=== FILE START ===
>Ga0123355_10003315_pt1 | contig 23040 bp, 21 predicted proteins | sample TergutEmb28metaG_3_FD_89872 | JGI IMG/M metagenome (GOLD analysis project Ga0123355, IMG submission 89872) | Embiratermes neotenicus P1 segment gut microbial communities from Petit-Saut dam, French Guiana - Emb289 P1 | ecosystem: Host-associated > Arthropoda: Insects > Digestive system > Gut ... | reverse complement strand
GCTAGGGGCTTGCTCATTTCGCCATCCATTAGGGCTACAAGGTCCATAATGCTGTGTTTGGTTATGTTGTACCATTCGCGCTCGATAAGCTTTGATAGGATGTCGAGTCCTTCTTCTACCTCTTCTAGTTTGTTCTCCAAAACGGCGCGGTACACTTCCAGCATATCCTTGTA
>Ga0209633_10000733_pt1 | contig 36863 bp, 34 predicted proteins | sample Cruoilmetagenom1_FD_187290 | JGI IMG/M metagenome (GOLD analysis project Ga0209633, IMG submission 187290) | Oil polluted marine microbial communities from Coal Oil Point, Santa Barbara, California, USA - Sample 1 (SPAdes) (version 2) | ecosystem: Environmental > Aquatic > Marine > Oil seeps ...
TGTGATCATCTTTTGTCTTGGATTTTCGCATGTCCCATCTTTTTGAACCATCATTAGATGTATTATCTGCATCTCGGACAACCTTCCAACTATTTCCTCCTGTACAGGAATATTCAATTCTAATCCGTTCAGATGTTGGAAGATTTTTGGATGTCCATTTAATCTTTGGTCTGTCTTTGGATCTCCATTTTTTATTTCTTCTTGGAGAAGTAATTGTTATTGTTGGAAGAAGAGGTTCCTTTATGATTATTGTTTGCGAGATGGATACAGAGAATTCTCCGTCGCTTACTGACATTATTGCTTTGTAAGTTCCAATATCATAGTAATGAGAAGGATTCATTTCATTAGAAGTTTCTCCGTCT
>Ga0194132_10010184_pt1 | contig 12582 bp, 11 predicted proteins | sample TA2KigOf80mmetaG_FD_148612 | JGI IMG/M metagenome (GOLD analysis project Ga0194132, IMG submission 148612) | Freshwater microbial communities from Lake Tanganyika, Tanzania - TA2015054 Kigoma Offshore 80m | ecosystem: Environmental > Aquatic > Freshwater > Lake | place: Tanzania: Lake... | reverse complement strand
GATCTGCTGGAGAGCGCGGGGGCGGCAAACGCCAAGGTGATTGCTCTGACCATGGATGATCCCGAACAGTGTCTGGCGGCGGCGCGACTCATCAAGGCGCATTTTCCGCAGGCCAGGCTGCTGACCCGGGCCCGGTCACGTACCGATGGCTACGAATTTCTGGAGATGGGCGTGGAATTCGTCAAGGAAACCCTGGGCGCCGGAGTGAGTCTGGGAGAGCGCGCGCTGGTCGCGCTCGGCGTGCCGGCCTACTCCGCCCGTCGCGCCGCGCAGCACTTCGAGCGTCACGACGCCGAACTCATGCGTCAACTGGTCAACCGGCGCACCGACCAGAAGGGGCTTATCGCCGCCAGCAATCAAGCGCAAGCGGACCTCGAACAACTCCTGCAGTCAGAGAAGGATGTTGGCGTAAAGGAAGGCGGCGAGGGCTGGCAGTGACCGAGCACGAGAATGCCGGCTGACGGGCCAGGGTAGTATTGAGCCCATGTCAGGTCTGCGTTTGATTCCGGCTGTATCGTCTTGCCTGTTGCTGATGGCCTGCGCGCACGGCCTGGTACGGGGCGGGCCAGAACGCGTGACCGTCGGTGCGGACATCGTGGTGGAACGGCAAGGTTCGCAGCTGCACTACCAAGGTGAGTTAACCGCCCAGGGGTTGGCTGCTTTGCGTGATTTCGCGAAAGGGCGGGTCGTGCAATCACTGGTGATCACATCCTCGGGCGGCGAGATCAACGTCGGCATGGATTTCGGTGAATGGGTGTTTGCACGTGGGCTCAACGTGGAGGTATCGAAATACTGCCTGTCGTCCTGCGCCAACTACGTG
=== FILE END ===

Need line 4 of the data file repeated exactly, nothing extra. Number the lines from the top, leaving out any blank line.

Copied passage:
TGTGATCATCTTTTGTCTTGGATTTTCGCATGTCCCATCTTTTTGAACCATCATTAGATGTATTATCTGCATCTCGGACAACCTTCCAACTATTTCCTCCTGTACAGGAATATTCAATTCTAATCCGTTCAGATGTTGGAAGATTTTTGGATGTCCATTTAATCTTTGGTCTGTCTTTGGATCTCCATTTTTTATTTCTTCTTGGAGAAGTAATTGTTATTGTTGGAAGAAGAGGTTCCTTTATGATTATTGTTTGCGAGATGGATACAGAGAATTCTCCGTCGCTTACTGACATTATTGCTTTGTAAGTTCCAATATCATAGTAATGAGAAGGATTCATTTCATTAGAAGTTTCTCCGTCT